Scoping Review of the Literature Social Isolation of Seniors 2013-2014


Social isolation can have deleterious consequences for seniors that are often difficult to separate from the risk factors associated with isolation (e.g. mental health and social isolation); and furthermore, it is difficult to determine the inter-relationships among these various factors. The results of this association can be self-reinforcing or cyclical patterns of social isolation that become difficult to break. In addition, since social isolation is by definition separation from one’s social networks and community, it is often a hidden problem. Consequences of social isolation have been grouped under three themes: economics, health/mental health and social.


The contributions of seniors to the community, such as through volunteering, decrease when they experience social isolation (British Columbia Ministry of Health, 2004; Raymond et al., 2008). Given the degree to which seniors volunteer and the valuable contributions that seniors provide to the community as a whole, the negative impacts of social isolation should be considered an issue for the entire community (British Columbia Ministry of Health, 2004).

Older Canadians also make an important contribution to the paid economy (Edwards & Mawani, 2011). Seniors themselves and society in general benefit from continued engagement in the labour force (National Seniors Council, 2010): increased income, increased intergenerational learning opportunities, and retention of technical skills, leadership talent and corporate memory. However, many of the risk factors associated with social isolation are also barriers to labour force participation (i.e. poor health, information caregiving responsibilities, ageism, and lack of awareness of opportunities) (National Seniors Council, 2011).

Physical health, mental health and utilization

The British Columbia Ministry of Health (2004) noted that there are multifaceted interactions between the variables of social isolation, loneliness, use of social services and one’s health status. Therefore, it is difficult to determine the direction of causality; that is, the lack of a social network may lead to poor health and/or poor health may lead to the breakdown of the social network (Keefe et al., 2006). Some research indicates that lonely individuals are more likely to use health services (Geller, 1999, as cited in Bolton, 2012, p.20; AQCCA, 2011) or demonstrate inappropriate service utilization (Keefe et al., 2006; Medical Advisory Secretariat, 2008), while other research reveals no significant differences with regards to the use of health services between isolated individuals and their non-isolated counterparts (Cloutier-Fisher et al., 2006).

According to Mistry, Rosansky & McGuire (2001), research has revealed linkages between social isolation and readmission to hospital (as cited in Seymour & Gale, 2004, p.41). Cloutier-Fisher et al., (2006) noted the possibility that socially isolated individuals will be more of a financial burden on the healthcare system in the long run as they often do not seek the medical attention they require until they are older and in poorer health.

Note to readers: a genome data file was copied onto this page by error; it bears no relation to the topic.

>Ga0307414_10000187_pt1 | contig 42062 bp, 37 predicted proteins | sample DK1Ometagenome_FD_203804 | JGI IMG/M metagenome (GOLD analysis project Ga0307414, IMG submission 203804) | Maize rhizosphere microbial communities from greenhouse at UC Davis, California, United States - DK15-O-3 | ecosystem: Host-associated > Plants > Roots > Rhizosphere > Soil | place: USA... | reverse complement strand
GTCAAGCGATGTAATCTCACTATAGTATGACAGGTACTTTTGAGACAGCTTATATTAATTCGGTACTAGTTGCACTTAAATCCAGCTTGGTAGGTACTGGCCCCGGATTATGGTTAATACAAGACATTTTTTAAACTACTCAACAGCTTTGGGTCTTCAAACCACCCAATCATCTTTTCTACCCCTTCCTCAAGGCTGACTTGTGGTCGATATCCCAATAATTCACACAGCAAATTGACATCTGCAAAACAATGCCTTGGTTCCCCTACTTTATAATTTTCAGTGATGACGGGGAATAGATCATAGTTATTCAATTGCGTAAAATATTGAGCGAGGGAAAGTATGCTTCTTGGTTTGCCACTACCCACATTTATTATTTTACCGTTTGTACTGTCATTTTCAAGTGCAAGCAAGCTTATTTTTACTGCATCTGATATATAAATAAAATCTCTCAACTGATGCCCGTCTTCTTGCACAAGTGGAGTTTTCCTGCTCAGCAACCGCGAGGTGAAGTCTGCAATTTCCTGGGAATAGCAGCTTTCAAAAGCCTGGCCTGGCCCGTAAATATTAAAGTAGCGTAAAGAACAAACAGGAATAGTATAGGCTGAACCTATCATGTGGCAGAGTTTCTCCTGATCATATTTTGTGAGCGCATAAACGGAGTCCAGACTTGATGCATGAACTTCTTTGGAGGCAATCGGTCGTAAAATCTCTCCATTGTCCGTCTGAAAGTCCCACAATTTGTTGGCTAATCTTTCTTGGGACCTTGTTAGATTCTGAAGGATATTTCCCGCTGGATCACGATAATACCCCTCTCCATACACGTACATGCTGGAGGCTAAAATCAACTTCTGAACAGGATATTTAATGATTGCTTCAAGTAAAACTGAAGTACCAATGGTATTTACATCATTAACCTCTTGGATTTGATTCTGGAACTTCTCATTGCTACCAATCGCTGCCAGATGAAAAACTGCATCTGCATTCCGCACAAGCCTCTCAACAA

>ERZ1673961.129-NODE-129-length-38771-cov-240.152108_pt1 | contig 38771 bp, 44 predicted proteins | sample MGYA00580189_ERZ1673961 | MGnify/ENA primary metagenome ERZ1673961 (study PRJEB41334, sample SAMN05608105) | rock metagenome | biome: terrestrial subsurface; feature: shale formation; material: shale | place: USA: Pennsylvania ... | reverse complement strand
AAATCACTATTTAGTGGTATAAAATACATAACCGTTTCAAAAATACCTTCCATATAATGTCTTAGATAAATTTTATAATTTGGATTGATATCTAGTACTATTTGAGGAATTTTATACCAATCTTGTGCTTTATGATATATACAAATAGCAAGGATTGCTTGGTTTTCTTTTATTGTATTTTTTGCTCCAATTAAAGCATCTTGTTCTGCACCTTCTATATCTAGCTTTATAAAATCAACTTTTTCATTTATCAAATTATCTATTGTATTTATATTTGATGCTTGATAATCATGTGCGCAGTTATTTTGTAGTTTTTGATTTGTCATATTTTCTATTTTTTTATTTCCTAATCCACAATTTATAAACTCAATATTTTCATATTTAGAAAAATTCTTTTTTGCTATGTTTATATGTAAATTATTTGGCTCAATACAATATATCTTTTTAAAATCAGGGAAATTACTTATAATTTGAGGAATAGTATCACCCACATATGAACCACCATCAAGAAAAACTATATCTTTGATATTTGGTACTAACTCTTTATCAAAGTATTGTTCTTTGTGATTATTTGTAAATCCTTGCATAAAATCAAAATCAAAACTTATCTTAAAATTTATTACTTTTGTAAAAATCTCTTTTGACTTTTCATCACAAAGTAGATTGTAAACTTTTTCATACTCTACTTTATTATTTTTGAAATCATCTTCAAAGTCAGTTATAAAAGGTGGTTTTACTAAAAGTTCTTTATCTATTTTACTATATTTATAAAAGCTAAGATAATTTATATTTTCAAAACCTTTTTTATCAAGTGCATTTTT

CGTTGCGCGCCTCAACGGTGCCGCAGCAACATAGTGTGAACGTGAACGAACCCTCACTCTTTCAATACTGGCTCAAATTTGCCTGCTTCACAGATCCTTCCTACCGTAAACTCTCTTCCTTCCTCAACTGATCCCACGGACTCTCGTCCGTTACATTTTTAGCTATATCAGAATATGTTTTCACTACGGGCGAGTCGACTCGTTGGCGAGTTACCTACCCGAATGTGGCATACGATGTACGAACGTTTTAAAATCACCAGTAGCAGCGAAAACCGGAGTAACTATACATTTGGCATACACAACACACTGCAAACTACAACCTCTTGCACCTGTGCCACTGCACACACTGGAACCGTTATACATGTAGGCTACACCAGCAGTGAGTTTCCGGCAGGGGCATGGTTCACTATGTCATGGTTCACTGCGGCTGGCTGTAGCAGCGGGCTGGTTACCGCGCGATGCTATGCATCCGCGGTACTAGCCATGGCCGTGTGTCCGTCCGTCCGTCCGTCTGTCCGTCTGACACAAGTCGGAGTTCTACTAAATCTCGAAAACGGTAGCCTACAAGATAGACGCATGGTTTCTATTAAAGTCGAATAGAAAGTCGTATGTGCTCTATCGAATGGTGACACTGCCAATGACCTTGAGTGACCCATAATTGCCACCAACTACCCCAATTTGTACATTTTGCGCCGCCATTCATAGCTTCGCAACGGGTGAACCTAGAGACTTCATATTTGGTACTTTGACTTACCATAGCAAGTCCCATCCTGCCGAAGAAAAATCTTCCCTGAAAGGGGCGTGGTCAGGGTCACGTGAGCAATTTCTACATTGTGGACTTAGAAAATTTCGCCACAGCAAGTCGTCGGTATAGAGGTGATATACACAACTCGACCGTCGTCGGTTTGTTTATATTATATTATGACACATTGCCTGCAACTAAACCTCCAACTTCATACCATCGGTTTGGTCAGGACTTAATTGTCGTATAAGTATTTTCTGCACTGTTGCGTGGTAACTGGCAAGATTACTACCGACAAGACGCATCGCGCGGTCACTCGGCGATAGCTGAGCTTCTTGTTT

Likewise, social isolation and loneliness have been associated with decreased use of services due to lack of awareness or an increased used of services as a substitute to companionship (British Columbia Ministry of Health, 2004; Hall, 2004). Nonetheless, British Columbia Ministry of Health (2004) indicated that seniors with a healthy social network seem to appropriately use health and social services.

Hawton, Green, Dickens, Richards, Taylor, Edwards, Colin & Campbell (2010) investigated the relationship between social isolation and the health status and health-related quality of life of older people who were either socially isolated or at risk of becoming isolated. They demonstrated that social isolation is negatively associated with the health status and health-related quality of life of older people. Moreover, they concluded that the effect is clinically relevant and independent of other factors such as depression levels, physical co-morbidities, age, gender, etc. which has implications for policy makers and researchers (Hawton et al., 2010)

As per Keefe et al., (2006), consequences of social isolation include physical and emotional harmful effects (Li, 2010; Timonen & O’Dwyer, 2010; Cotten et al., 2013), which result in depression (AQCCA, 2011), poor nutrition, decreased immunity, anxiety, fatigue, premature institutionalization and perhaps even death (Keefe et al., 2006). More specifically, the disintegration of the social networks and loneliness from lack of relationships has been identified as detrimental to older people’s mental health and well-being (Seymour & Gale, 2004; Hall et al., 2003; Medical Advisory Secretariat, 2008). Fratiglioni et al. (2000) noted that individuals who live alone and do not have a close social network have an increased risk of developing dementia. Therefore, close social ties are seen as a protective factor against the onset of dementia (as cited in Seymour & Gale, 2004, p.37).


Consequences of social isolation can have a negative impact on the community and society as a whole. For example, inappropriate service usage, lack of social cohesion and reduced civic participation and involvement in community activities (Keefe et al., 2006).

Overall, social isolation of seniors can cause communities to suffer a lack of social cohesion (Hall, 2004), higher social costs, and the loss of unquantifiable wealth of experience that older adults bring to our families and communities (British Columbia Ministry of Health, 2004). It can also result in reduced social skills, vulnerability to elder abuse and alcohol or drug addiction (Hall, 2004; Truchon, 2011; Social Planning and Research Council of British Columbia, 2011).

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